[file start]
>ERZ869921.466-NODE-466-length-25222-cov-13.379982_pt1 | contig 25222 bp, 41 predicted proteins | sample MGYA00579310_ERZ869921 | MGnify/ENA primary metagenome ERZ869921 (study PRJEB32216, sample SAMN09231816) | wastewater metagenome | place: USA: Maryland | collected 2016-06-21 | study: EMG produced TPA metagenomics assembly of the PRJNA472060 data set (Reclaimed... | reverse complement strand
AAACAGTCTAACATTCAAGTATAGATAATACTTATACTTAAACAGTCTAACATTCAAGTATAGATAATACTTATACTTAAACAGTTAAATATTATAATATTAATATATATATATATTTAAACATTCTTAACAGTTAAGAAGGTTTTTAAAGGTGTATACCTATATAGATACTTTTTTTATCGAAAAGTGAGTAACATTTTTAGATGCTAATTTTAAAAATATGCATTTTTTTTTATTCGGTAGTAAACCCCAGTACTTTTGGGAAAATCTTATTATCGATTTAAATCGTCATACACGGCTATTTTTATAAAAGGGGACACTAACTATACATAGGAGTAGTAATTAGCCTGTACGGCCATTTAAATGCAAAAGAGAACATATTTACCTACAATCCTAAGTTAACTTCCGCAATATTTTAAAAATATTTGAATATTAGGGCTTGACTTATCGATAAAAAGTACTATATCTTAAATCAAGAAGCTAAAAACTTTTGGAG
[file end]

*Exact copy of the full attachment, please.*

>ERZ869921.466-NODE-466-length-25222-cov-13.379982_pt1 | contig 25222 bp, 41 predicted proteins | sample MGYA00579310_ERZ869921 | MGnify/ENA primary metagenome ERZ869921 (study PRJEB32216, sample SAMN09231816) | wastewater metagenome | place: USA: Maryland | collected 2016-06-21 | study: EMG produced TPA metagenomics assembly of the PRJNA472060 data set (Reclaimed... | reverse complement strand
AAACAGTCTAACATTCAAGTATAGATAATACTTATACTTAAACAGTCTAACATTCAAGTATAGATAATACTTATACTTAAACAGTTAAATATTATAATATTAATATATATATATATTTAAACATTCTTAACAGTTAAGAAGGTTTTTAAAGGTGTATACCTATATAGATACTTTTTTTATCGAAAAGTGAGTAACATTTTTAGATGCTAATTTTAAAAATATGCATTTTTTTTTATTCGGTAGTAAACCCCAGTACTTTTGGGAAAATCTTATTATCGATTTAAATCGTCATACACGGCTATTTTTATAAAAGGGGACACTAACTATACATAGGAGTAGTAATTAGCCTGTACGGCCATTTAAATGCAAAAGAGAACATATTTACCTACAATCCTAAGTTAACTTCCGCAATATTTTAAAAATATTTGAATATTAGGGCTTGACTTATCGATAAAAAGTACTATATCTTAAATCAAGAAGCTAAAAACTTTTGGAG